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Where They're From


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#1 leezer99

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Posted 22 June 2018 - 07:30 AM

Interesting article from The Fried Egg on where the top 100 pros come from.

Year round golf (warm weather climates) seems to be the catalyst to developing top players.  The article doesn't touch on it but it would be interesting to hear about families that uproot and move to the hotbeds of golf like San Diego or Jacksonville.  I know Anthony Kim's parents moved him from LA to a country club in Palm Springs so he could play more often.

The Fried Egg - Where They're From Article


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#2 hangontight

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Posted 22 June 2018 - 07:42 AM

Has anyone here moved to a different place where better golf has played a big part in that decision?  It could be for a better opportunity for your junior or maybe just a different lifestyle for you or your family?  Iíve considered it often (not moving cities, but moving to a golf neighborhood in same town we live), I am a golf nut and with young kids having immediate access to nice pool and everything else sounds great.  My YOUNG sons taking to golf has only strengthened the consideration- but knowing that he could turn in a few years and not like golf gives me pause.   Even if that happens , I think it could still be a good move for us as a whole.   There are some serious downsides like a longer commute, moving further from grandparents, etc.  curious to hear thoughts of those who have made a move (locally or actually to a ďbetterĒ climate) for better golf.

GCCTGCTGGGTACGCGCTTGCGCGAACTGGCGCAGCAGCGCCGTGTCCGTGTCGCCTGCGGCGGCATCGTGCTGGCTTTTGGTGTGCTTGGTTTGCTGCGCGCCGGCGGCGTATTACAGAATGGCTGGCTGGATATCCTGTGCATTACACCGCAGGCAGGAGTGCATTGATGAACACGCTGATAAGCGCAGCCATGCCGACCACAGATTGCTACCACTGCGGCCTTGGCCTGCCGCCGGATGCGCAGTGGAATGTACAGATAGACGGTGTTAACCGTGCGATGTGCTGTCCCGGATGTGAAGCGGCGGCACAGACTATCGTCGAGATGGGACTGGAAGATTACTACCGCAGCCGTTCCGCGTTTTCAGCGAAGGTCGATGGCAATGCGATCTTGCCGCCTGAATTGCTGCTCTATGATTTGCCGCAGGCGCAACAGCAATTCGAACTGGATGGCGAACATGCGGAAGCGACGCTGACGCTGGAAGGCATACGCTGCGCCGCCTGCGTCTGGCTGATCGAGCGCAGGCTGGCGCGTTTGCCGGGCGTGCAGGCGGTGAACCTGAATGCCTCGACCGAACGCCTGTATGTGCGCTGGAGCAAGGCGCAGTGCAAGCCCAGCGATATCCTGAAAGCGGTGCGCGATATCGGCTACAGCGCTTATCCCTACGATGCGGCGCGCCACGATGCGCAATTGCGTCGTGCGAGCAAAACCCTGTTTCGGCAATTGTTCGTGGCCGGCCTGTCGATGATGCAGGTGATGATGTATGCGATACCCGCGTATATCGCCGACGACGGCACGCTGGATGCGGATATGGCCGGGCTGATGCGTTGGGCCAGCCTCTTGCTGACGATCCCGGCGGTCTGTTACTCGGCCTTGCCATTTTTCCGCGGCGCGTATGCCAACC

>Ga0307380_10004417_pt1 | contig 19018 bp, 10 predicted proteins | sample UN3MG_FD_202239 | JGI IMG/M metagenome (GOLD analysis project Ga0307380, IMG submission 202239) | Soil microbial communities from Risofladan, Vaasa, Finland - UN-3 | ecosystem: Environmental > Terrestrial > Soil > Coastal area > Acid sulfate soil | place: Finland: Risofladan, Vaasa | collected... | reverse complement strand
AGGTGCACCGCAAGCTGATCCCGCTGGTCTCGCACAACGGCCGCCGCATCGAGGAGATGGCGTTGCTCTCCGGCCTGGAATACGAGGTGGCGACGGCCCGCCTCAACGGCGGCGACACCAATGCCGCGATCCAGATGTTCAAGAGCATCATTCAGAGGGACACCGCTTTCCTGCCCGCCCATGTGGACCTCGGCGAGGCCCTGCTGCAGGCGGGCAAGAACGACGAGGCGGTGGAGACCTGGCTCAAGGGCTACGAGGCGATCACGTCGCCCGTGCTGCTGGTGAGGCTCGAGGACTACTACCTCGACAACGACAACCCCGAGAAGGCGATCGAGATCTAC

Edited by hangontight, 22 June 2018 - 07:43 AM.


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#3 heavy_hitter

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Posted 22 June 2018 - 07:45 AM

View Posthangontight, on 22 June 2018 - 07:42 AM, said:

Has anyone here moved to a different place where better golf has played a big part in that decision?  It could be for a better opportunity for your junior or maybe just a different lifestyle for you or your family?  I’ve considered it often (not moving cities, but moving to a golf neighborhood in same town we live), I am a golf nut and with young kids having immediate access to nice pool and everything else sounds great.  My YOUNG sons taking to golf has only strengthened the consideration- but knowing that he could turn in a few years and not like golf gives me pause.   Even if that happens , I think it could still be a good move for us as a whole.   There are some serious downsides like a longer commute, moving further from grandparents, etc.  curious to hear thoughts of those who have made a move (locally or actually to a “better” climate) for better golf.

We moved to a golf community in our town.  It allowed my daughter to prosper on the course.  No limitations and allowed my daughter to go to course every day after school and practice.

She has friends that moved from the North to Florida to play.

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#4 iteachgolf

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Posted 22 June 2018 - 07:54 AM